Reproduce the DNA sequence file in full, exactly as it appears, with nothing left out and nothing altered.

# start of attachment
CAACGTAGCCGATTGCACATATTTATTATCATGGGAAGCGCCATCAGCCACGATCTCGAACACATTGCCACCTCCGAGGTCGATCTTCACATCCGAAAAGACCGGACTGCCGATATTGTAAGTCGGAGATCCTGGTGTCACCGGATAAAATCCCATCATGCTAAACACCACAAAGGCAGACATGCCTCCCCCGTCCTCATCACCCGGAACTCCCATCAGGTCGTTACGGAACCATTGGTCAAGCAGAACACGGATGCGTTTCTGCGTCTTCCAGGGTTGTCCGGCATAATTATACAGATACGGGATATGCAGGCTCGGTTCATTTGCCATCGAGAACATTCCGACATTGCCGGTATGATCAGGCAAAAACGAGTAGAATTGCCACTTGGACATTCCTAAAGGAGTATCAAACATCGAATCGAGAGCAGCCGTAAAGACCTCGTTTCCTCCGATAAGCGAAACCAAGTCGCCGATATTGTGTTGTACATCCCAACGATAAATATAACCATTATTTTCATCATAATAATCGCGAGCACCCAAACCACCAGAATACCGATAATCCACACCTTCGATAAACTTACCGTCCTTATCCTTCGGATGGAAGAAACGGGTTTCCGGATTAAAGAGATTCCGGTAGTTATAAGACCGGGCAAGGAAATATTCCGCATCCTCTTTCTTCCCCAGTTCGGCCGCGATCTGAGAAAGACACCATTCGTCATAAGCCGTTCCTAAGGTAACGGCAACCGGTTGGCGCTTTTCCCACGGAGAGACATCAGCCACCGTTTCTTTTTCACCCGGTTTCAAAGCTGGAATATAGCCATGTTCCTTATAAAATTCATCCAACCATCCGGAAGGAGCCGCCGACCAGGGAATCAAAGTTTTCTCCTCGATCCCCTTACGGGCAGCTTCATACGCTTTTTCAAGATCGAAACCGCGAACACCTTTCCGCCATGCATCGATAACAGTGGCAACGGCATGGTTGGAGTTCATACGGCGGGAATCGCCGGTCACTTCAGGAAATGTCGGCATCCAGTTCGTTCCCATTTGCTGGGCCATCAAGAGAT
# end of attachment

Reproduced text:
CAACGTAGCCGATTGCACATATTTATTATCATGGGAAGCGCCATCAGCCACGATCTCGAACACATTGCCACCTCCGAGGTCGATCTTCACATCCGAAAAGACCGGACTGCCGATATTGTAAGTCGGAGATCCTGGTGTCACCGGATAAAATCCCATCATGCTAAACACCACAAAGGCAGACATGCCTCCCCCGTCCTCATCACCCGGAACTCCCATCAGGTCGTTACGGAACCATTGGTCAAGCAGAACACGGATGCGTTTCTGCGTCTTCCAGGGTTGTCCGGCATAATTATACAGATACGGGATATGCAGGCTCGGTTCATTTGCCATCGAGAACATTCCGACATTGCCGGTATGATCAGGCAAAAACGAGTAGAATTGCCACTTGGACATTCCTAAAGGAGTATCAAACATCGAATCGAGAGCAGCCGTAAAGACCTCGTTTCCTCCGATAAGCGAAACCAAGTCGCCGATATTGTGTTGTACATCCCAACGATAAATATAACCATTATTTTCATCATAATAATCGCGAGCACCCAAACCACCAGAATACCGATAATCCACACCTTCGATAAACTTACCGTCCTTATCCTTCGGATGGAAGAAACGGGTTTCCGGATTAAAGAGATTCCGGTAGTTATAAGACCGGGCAAGGAAATATTCCGCATCCTCTTTCTTCCCCAGTTCGGCCGCGATCTGAGAAAGACACCATTCGTCATAAGCCGTTCCTAAGGTAACGGCAACCGGTTGGCGCTTTTCCCACGGAGAGACATCAGCCACCGTTTCTTTTTCACCCGGTTTCAAAGCTGGAATATAGCCATGTTCCTTATAAAATTCATCCAACCATCCGGAAGGAGCCGCCGACCAGGGAATCAAAGTTTTCTCCTCGATCCCCTTACGGGCAGCTTCATACGCTTTTTCAAGATCGAAACCGCGAACACCTTTCCGCCATGCATCGATAACAGTGGCAACGGCATGGTTGGAGTTCATACGGCGGGAATCGCCGGTCACTTCAGGAAATGTCGGCATCCAGTTCGTTCCCATTTGCTGGGCCATCAAGAGAT